7.7 kya. Here’s a Klamath Indian story, recorded in 1865 (much abbreviated here).
One time when the Chief of the Below World was on the earth he saw Loha, the daughter of the tribal chief. Loha was a beautiful maiden, tall and straight as the arrowwood. The Chief of the Below World saw her and fell in love with her. He told her of his love and asked her to return with him to his lodge inside the mountain. But Loha refused to go with him. The Chief of the Below World was very angry. He swore he would have revenge on the people of Loha, that he would destroy them with the Curse of Fire. Raging and thundering on the top of his mountain, he saw the face of the Chief of the Above World on the top of Mount Shasta. From their mountaintops the two spirit chiefs began a furious battle. Mountains shook and crumbled. Red-hot rocks as large as the hills hurtled through the skies. Burning ashes fell like rain. The Chief of the Below World spewed fire from his mouth. Like an ocean of flame it devoured the forests on the mountains and the valleys. The Curse of Fire reached the homes of the people. Fleeing in terror before it, they found refuge in Klamath Lake. [Eventually the Chief Below the World] was driven into his home [by the Chief above the World], and the mountain fell upon him. When the morning sun rose, the high mountain was gone. The mountain which the Chief Below the World had called his own no longer towered near Mount Shasta. For many years the rain fell in torrents and filled the great hole that was made when the mountain fell upon the Chief of the Below World. Now you understand why my people do not visit the lake. From father to son has come the warning “Do not look upon this place.”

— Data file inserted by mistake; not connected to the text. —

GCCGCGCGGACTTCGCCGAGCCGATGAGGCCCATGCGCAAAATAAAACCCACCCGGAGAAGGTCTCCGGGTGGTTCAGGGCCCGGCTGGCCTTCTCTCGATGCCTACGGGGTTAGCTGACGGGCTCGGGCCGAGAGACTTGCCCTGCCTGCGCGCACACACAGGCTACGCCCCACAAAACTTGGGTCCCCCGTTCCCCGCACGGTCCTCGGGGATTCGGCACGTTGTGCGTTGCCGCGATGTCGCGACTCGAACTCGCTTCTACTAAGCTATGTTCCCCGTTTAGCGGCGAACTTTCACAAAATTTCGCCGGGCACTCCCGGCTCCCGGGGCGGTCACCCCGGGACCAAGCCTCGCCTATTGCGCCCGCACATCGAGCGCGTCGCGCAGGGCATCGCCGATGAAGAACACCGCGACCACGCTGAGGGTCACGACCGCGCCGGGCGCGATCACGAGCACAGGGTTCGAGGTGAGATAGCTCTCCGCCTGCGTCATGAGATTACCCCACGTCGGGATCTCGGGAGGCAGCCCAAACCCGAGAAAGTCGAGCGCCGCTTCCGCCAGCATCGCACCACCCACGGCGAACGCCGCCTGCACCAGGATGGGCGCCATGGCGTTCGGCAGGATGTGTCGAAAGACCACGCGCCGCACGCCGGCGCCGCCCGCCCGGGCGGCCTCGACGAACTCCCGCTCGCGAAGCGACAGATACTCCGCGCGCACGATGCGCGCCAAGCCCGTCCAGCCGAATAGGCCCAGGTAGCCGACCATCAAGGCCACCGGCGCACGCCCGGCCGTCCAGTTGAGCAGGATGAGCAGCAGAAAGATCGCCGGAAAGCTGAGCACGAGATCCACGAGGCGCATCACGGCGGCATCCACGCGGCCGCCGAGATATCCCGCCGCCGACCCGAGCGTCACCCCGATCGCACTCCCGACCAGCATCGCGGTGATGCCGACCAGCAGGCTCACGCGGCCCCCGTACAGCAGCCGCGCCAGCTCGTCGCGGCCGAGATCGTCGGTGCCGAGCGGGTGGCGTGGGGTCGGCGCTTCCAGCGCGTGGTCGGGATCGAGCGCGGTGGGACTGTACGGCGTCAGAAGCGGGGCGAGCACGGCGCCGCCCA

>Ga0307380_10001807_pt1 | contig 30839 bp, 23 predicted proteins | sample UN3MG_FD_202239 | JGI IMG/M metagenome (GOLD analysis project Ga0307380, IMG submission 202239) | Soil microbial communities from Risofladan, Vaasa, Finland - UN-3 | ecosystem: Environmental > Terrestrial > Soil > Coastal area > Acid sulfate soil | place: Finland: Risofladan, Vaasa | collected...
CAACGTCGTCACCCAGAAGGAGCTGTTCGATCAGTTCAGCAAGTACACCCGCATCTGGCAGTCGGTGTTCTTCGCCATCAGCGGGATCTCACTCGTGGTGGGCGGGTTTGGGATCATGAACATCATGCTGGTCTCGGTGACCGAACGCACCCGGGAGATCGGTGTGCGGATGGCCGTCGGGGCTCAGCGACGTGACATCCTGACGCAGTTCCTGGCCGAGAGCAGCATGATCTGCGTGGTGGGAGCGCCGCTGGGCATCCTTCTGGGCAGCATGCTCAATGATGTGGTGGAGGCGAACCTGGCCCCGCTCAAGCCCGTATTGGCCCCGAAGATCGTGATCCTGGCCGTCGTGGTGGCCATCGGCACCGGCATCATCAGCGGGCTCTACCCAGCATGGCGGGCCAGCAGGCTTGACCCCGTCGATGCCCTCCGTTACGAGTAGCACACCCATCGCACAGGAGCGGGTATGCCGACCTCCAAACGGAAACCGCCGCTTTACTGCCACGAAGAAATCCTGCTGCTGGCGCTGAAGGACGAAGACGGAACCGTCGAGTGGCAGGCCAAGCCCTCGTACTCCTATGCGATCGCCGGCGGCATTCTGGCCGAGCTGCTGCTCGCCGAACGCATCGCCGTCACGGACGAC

Almost 7,700 years ago, a volcanic eruption destroyed most of what had been the towering Mount Mazama, leaving behind a 4,000 foot deep crater that became Oregon’s Crater Lake. The Klamath Indian story about the origin of the lake preserves a clear memory of this event, from long before the invention of writing.
The story, and its connection with real geological events, is presented in When They Severed Earth From Sky. The book demonstrates in this and many other cases how myths and legends can preserve detailed information about the past. If you’re interested in how earlier generations remembered history and conceived of the past – a big topic on Logarithmic History – the book is strongly recommended. It’s intellectually worthy, setting forth general principles that govern the formation of legends, myths, and other oral history. And it’s also a fun read, casting new light on familiar figures like Prometheus (related to current Caucasian myths, and tied to volcanic Mount Elbrus in the Caucasus) and the Golden Calf.